Dominica’s gov’t warns of “Draconian” legislation to recover millions in unpaid taxes

The government of the eastern Caribbean island of Dominica is warning that it is prepared to table “draconian” legislation, in a bid to recover more than EC$250 million in outstanding taxes.

Prime Minister, Roosevelt Skerrit, who issued the stern warning pointed out that as of the end of December, last year, taxes, amounting to more than EC$257 million were outstanding and urged defaulters to begin speaking with the Inland Revenue by Ash Wednesday, February 26. Skerrit, who is also Finance Minister, cited corporation taxes, which has the greatest outstanding amount totalling EC$77.1 million.

This was followed by personal income tax with EC$66.2 million outstanding; pay-as-you-earn taxes amounted to EC$1.1 million outstanding; professional licence fees with EC$2.1 million unpaid and value added tax (VAT) estimated at EC$73.9 million outstanding. Skerrit told a news conference on the weekend, “When you add all of the outstanding taxes owed to the state, I am talking about, as of the end of December, you talking about EC$257.9 million.”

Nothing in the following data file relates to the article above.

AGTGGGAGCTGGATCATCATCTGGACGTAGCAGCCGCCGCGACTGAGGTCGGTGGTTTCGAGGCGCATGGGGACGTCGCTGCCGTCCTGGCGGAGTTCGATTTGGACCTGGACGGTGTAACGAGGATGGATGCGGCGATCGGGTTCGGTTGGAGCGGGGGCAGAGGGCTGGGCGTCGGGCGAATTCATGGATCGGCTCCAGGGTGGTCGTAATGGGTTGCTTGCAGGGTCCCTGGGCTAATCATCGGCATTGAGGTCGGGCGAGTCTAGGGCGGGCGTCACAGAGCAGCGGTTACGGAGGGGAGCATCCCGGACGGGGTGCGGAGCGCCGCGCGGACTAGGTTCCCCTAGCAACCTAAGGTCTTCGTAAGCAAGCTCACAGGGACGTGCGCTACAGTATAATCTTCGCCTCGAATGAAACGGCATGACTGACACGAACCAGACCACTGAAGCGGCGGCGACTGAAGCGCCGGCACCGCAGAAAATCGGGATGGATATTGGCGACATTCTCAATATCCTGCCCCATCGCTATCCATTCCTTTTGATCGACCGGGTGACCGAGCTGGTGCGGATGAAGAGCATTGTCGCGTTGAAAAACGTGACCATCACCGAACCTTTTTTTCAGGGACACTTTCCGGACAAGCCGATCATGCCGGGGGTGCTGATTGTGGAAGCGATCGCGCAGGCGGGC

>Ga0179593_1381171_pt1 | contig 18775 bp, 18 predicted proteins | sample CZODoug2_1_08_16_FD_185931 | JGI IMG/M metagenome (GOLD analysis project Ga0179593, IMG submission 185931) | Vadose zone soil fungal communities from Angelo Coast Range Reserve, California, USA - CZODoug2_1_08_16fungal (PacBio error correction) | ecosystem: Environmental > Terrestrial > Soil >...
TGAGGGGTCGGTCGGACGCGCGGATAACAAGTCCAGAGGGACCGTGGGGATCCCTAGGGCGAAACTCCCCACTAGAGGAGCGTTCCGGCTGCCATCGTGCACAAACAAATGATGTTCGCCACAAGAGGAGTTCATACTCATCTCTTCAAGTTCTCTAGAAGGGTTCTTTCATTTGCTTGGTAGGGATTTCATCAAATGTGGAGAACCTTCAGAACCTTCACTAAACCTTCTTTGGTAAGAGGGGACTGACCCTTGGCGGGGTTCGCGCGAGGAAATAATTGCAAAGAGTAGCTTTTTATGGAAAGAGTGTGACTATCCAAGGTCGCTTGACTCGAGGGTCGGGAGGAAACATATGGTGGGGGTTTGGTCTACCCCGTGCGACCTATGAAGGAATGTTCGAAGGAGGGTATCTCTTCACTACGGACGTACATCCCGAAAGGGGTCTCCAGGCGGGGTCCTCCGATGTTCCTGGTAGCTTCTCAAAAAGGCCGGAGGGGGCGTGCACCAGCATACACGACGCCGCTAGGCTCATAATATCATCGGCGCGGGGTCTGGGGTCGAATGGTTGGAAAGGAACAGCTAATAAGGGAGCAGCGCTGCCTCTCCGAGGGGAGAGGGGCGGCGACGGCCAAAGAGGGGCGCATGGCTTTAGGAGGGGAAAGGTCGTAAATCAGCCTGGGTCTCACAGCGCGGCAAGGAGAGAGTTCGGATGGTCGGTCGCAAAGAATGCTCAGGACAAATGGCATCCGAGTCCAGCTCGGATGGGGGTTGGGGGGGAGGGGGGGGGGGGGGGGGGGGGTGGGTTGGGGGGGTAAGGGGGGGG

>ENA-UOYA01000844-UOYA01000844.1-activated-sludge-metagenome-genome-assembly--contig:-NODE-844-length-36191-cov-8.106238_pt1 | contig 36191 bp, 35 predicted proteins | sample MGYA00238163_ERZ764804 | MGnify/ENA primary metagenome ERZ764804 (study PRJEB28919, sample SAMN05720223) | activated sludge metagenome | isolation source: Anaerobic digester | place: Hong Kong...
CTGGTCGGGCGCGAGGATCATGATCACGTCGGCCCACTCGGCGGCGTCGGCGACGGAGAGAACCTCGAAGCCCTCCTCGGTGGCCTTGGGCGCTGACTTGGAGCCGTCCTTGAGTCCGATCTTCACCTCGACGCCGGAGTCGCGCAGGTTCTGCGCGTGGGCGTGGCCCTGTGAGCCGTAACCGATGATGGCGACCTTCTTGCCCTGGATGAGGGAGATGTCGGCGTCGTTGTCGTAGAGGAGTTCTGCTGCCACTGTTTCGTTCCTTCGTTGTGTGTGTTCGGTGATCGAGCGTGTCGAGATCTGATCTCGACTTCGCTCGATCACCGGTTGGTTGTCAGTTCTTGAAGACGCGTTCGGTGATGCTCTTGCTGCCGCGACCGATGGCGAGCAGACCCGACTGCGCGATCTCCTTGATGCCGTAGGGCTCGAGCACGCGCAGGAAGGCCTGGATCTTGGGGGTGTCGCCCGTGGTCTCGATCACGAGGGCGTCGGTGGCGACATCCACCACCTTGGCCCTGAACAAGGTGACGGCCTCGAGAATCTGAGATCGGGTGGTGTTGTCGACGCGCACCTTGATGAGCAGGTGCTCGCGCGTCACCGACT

A view of the capital of Dominica, Roseau. (Photo: Global Partnership for Education)

He said that among the measures his administration is contemplating to recover the outstanding fees, include legislation. He urged those owing the government to go to the Inland Revenue, as quickly as possible, and engage them in discussions and Customs Department and engage them in discussions on that which you owe to the state.

Skerrit warned, “failing which, I will be left with no choice but to go to the Parliament and to pass the appropriate legislation, to give the state far-reaching powers to collect that which you owe to the state.” He declared that the legislation would be draconian in nature and urged Dominicans to stop believing that only the government must be responsible and accountable and transparent in its operations.

He argued that funds are needed, given the destruction caused to the island, by the passage of Hurricane Maria, three years ago, and the fact that Dominica has been seeking assistance from friendly governments to meet its obligations.